Transducer shell improves elastography measurements

By Theresa Pablos, AuntMinnie staff writer

June 22, 2020 -- A 3D-printed device with built-in pressure sensors that fits around an ultrasound transducer like a shell could produce more accurate shear-wave elastography (SWE) measurements for breast imaging and other use cases. Researchers describe the prototype attachment in a June 15 article in Ultrasound in Medicine & Biology.

Applying too much pressure during a handheld ultrasound scan can affect the accuracy of tissue elasticity measurements. The prototype device helps to overcome this limitation by using a series of interlocking plastic shells that measure pressure changes in real-time. With further refinements, it could one day help radiologists apply consistent, minimal pressure.

"Shear-wave elastography may produce misleadingly high values if too much pressure is applied during the imaging process," wrote the authors, led by Katrin Skerl, PhD, a professor of medical and mechanical engineering at Furtwangen University in Germany. "However, in clinical routine, there is presently no way to monitor the pressure applied to an ultrasonic imaging transducer and allows observation of the applied pressure in real time."

For the device, Skerl and colleagues used cheap, 3D-printed plastic parts to create layers that surround an ultrasound SWE transducer. The device contains two plastic shells: an inner layer with pressure sensors and an outer layer with independent, sliding movement.

The inner layer attaches directly to the transducer, and springs push the outer layer upward onto the inner layers' sensors. As the outer layer slides during a scan, the inner sensors calculate the associated reduction in pressure to provide real-time feedback.

The researchers validated the prototype with the help of two radiologists and a radiographer experienced in breast sonography and elastography. The breast imagers used the device to scan chicken breast, porcine belly, beef, and bovine udder samples resting on top of a calibrated scale.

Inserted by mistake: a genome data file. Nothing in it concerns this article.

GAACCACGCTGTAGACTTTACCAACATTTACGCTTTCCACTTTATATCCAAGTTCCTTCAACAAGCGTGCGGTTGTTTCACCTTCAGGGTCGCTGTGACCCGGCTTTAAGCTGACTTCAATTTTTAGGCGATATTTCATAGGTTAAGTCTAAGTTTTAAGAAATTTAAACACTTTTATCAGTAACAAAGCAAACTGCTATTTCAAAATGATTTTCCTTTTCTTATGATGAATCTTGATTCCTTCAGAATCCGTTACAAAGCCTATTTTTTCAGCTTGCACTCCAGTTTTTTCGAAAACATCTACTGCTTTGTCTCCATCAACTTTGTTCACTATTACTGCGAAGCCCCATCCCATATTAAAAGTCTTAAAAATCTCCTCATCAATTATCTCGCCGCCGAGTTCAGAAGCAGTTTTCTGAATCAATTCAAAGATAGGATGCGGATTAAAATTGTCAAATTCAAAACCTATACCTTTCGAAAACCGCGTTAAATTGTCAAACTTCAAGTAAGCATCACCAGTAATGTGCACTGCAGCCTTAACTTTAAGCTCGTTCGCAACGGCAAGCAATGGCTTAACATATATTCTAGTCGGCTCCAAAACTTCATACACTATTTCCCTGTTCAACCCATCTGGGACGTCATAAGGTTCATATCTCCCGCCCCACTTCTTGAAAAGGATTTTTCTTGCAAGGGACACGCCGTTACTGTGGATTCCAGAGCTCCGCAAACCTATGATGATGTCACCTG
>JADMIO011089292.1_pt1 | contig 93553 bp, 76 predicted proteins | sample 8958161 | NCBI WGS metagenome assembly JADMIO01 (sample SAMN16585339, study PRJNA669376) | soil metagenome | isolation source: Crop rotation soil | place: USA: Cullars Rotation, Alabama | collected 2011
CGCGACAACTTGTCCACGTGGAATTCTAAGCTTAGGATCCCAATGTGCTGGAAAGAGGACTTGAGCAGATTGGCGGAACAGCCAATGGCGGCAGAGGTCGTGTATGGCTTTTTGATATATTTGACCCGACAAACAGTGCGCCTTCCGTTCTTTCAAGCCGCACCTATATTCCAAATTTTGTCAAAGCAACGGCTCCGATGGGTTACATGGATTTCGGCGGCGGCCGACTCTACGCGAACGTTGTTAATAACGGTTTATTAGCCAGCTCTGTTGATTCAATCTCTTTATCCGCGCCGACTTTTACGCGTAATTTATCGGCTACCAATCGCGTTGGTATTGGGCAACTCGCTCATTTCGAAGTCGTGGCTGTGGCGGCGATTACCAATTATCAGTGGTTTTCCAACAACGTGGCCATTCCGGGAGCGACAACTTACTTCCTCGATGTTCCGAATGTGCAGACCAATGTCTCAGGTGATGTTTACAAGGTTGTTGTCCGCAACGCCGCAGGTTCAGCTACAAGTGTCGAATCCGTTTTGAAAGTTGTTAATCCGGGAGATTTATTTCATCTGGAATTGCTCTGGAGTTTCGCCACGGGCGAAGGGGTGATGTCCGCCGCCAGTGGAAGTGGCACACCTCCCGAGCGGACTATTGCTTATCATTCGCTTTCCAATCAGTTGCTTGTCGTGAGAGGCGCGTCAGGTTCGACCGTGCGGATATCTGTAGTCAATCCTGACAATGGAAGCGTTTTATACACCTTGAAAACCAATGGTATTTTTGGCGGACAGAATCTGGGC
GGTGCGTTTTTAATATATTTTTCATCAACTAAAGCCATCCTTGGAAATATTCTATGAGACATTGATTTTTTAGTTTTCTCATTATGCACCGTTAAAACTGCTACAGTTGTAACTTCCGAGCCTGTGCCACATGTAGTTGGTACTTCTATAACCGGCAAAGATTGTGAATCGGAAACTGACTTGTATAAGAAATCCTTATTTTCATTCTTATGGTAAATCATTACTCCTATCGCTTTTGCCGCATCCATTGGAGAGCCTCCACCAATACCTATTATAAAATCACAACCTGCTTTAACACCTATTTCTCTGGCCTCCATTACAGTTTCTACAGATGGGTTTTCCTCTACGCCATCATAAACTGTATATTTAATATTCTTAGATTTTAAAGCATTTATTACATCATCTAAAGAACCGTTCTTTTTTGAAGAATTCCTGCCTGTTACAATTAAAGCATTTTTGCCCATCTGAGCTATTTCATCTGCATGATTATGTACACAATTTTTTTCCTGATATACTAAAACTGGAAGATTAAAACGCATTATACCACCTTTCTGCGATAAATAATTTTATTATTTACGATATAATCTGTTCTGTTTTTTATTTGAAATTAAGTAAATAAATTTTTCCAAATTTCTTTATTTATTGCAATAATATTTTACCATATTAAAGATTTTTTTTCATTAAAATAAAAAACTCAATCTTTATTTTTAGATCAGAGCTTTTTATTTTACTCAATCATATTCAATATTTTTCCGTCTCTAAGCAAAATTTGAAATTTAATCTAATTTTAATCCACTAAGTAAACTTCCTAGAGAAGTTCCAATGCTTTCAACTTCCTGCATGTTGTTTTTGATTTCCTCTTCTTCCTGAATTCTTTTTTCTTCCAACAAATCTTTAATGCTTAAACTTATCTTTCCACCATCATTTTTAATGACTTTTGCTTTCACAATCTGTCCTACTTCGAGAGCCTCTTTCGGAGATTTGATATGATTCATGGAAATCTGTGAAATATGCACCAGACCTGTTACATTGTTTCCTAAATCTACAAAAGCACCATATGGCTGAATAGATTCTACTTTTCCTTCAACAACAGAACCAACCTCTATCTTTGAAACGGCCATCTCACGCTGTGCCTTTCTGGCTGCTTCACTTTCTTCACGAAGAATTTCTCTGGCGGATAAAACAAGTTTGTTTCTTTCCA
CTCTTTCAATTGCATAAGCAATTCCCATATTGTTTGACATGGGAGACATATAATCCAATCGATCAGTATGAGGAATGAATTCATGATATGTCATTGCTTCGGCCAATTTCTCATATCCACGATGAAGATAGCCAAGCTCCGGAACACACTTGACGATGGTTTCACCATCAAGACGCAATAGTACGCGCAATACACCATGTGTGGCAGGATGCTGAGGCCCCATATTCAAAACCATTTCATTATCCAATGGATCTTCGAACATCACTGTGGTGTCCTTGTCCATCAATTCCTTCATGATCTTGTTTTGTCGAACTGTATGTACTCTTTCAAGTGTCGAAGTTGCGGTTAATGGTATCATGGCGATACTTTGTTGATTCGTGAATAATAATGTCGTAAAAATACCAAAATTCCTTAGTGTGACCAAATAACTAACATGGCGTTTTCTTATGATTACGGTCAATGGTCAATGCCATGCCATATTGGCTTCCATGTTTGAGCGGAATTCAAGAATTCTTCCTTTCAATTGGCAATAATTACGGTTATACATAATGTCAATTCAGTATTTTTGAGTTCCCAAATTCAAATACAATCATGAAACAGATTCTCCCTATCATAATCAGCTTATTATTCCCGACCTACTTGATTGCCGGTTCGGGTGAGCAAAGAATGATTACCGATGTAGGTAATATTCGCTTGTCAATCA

Each imager began by applying the minimal amount of pressure possible, then increased pressure until the image quality was insufficient, the sample was damaged, or SWE measurements reached 10 Newtons (N) or 20 kilopascals (kPa), an upper threshold set by an ultrasound breast imaging radiologist with more than 20 years of clinical experience. During the experiment, the mean elasticity measurement increased with pressure, validating the probe's ability to provide real-time feedback.

The prototype is an exciting first step toward creating a device to monitor real-time pressure during handheld ultrasound scans, and it was of the first prototypes designed to work for breast imaging. But to be clinically relevant, newer models will need to be made from higher quality material, account for pressure from the weight of the probe and the cable, and be easier to add and remove, the authors noted.

The benefits of such a device could be game-changing for sonographers performing shear-wave elastography, according to the authors. Not only could it reduce pressure bias in elasticity measurements and give radiologists real-time feedback but it could also pave the way for creating protocols with pressure guidelines for optimal performance, or even protocols with ideal pressure ranges for different tumor types.

"The measurement device introduced here is the first step toward introducing a method for examining the pressure applied during clinical examinations," the authors concluded. "The results from a preliminary ex vivo study showing approximate linear increase in elasticity are promising. However, the device design should be improved to enhance its clinical applicability."


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